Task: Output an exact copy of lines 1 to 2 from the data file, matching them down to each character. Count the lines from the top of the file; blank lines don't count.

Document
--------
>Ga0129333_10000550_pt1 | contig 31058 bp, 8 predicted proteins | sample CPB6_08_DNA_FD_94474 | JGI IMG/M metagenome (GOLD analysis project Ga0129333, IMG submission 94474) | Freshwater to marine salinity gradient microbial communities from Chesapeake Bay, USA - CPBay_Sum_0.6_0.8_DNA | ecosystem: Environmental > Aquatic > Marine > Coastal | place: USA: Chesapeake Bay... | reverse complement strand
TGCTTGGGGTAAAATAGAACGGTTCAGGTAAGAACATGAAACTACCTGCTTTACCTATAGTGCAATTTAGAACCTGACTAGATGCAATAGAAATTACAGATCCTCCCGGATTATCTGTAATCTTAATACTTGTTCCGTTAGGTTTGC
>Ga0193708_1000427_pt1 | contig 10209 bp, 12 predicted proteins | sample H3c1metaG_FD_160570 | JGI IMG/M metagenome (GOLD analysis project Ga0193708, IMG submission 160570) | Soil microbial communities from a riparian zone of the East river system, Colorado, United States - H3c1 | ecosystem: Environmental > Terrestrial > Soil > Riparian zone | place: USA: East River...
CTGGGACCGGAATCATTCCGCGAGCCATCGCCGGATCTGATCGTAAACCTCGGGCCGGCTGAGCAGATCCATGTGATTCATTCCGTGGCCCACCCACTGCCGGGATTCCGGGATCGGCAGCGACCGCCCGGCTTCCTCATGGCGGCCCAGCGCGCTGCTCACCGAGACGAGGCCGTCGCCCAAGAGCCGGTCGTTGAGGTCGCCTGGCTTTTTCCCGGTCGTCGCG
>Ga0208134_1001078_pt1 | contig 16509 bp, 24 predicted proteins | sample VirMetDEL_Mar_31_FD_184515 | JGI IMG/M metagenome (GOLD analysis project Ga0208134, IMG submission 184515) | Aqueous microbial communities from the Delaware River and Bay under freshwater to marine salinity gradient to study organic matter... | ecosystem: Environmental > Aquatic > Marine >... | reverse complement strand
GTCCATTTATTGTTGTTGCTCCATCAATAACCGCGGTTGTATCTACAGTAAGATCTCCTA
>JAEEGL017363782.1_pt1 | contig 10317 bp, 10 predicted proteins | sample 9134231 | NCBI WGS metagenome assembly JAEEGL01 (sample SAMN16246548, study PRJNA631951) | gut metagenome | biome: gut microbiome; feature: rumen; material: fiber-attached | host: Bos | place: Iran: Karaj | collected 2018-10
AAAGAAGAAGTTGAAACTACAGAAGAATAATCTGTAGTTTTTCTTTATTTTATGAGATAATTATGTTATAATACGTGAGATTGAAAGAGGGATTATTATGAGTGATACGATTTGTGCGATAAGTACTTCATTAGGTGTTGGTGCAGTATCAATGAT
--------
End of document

>Ga0129333_10000550_pt1 | contig 31058 bp, 8 predicted proteins | sample CPB6_08_DNA_FD_94474 | JGI IMG/M metagenome (GOLD analysis project Ga0129333, IMG submission 94474) | Freshwater to marine salinity gradient microbial communities from Chesapeake Bay, USA - CPBay_Sum_0.6_0.8_DNA | ecosystem: Environmental > Aquatic > Marine > Coastal | place: USA: Chesapeake Bay... | reverse complement strand
TGCTTGGGGTAAAATAGAACGGTTCAGGTAAGAACATGAAACTACCTGCTTTACCTATAGTGCAATTTAGAACCTGACTAGATGCAATAGAAATTACAGATCCTCCCGGATTATCTGTAATCTTAATACTTGTTCCGTTAGGTTTGC